JAM is a worldwide, web-based conversation that occurred recently for about three days. I expect it plans to open up from time to time. The 72-hour Internet event (i.e. web chat conference) that discussed issues of global sustainability, was held Dec 1-3.
In its own PR words: "Tens of thousands of diverse people will join representatives from national/local governments and international organizations, elected leaders and legislators, urban planners and architects, grassroots organizations and global NGOs, experts and academics, financiers and builders, and development specialists in the JAM."
During the three-day event, JAM covered these topics:
Improving the Lives of People Living in Slums Sustainable Access to Water in Our Cities Environmental Sustainability in Our Cities Safety and Security in Our Cities Finance and Governance in Our Cities Humanity: The Future of Our Cities
People from around the world posted comments during JAM. And the poor, the very poor were engaged in a powerful way.
I found the following post while rambling around on the site recently:
UN Habitat Executive Director Tibaijuka moved by power of the JAM (December 3, 2005)--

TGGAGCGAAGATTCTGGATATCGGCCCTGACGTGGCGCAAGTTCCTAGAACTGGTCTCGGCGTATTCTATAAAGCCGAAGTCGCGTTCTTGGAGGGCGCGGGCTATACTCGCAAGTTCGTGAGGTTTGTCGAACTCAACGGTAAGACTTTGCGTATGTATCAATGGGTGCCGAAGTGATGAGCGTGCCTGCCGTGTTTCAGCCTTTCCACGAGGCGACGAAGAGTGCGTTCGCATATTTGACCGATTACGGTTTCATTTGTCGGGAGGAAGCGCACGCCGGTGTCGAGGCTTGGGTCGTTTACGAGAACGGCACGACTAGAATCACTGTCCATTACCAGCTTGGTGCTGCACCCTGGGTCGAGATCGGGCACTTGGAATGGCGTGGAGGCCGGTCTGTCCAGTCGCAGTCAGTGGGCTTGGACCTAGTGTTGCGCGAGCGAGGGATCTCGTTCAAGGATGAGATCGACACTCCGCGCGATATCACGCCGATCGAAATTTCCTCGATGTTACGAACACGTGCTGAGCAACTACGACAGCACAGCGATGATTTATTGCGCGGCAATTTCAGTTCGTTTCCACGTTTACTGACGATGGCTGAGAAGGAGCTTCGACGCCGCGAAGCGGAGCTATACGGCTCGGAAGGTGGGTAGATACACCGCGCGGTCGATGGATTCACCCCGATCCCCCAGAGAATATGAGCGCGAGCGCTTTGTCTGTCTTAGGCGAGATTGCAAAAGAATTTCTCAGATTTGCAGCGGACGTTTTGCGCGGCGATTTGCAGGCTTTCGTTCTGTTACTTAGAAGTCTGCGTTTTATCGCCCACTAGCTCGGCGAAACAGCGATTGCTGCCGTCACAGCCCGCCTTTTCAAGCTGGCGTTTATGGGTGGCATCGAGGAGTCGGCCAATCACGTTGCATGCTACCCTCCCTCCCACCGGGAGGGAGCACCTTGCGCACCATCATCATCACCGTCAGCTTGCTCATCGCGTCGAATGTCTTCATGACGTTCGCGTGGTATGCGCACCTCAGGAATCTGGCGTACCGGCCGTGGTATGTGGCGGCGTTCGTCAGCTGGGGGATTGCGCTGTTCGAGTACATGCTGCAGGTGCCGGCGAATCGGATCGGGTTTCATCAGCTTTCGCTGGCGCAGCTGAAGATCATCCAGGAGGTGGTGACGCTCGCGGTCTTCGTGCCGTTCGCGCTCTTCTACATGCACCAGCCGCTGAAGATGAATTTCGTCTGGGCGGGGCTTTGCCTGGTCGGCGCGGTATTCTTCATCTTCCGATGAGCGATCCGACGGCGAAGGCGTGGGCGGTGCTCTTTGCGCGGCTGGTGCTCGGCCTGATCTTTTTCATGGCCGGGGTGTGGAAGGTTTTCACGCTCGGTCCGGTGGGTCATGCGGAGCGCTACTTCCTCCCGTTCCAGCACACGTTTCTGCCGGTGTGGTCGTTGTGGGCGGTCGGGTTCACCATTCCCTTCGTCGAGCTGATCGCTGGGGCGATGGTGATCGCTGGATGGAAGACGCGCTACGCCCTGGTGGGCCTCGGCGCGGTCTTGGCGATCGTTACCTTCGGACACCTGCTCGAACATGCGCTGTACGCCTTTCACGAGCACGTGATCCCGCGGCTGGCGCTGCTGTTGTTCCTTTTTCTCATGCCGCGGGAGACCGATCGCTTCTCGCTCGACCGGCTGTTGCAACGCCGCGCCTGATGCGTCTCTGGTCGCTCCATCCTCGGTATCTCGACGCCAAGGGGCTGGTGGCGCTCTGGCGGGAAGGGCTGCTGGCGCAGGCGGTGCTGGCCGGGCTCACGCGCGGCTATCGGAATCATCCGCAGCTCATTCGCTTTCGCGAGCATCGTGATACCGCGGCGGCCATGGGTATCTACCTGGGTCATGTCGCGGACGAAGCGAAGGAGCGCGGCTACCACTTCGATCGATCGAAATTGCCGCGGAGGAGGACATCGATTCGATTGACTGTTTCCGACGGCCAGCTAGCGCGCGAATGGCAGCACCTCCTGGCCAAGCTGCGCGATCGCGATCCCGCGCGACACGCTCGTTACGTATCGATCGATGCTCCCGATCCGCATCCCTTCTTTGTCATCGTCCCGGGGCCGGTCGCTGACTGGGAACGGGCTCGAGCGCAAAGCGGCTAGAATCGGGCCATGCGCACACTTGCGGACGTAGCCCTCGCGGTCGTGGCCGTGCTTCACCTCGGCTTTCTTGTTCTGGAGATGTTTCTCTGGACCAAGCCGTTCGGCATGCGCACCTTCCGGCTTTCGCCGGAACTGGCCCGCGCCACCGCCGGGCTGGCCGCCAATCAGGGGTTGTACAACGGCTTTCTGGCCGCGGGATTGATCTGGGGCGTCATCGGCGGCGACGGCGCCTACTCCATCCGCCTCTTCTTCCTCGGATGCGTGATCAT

Mrs. Anna Tibaijuka, Executive Director, UN Habitat was moved, today, in an exchange in the JAM on the question "why the habitat jam??"
JAMMING with participants from around the world, Mrs. Tibaijuka said this about the power and potential significance this event could have in driving decision making:
"You are quite right that the problem of slums will not be solved by research alone. However, I am informed that as of last Kenya had the second highest number of registrants participating in the Habitat Jam [today]. The fact that thousands have been willing to patiently wait in line sometimes for hours in order to be able to contribute to this debate has been a profoundly moving experience for me. The fact that the debate on slums has moved from the academic world to streets of cities such as Nairobi, Dakar, Cape Town and Mumbai, Rio, Lima and Manilla is in and of itself powerfulll signal to world leaders on the need for concerted action."
Our experience across the past almost 12 years at CDM fits with what Tibaijuka observed. Low -income people, very low-income people want to be engaged and they have much to offer in every way. Any attempt to understand a problem, much less to really develop strategies to adequately address a problem, that omits the poor and the intelligence of those suffering in poverty from the process is doomed to fail.
JAM was successful and inspirational, at least in part, because it included the people who face the problem daily in the discussion about solutions.
We need to take our low-income neighbors much more seriously than we normally do, especially in our cities in America.
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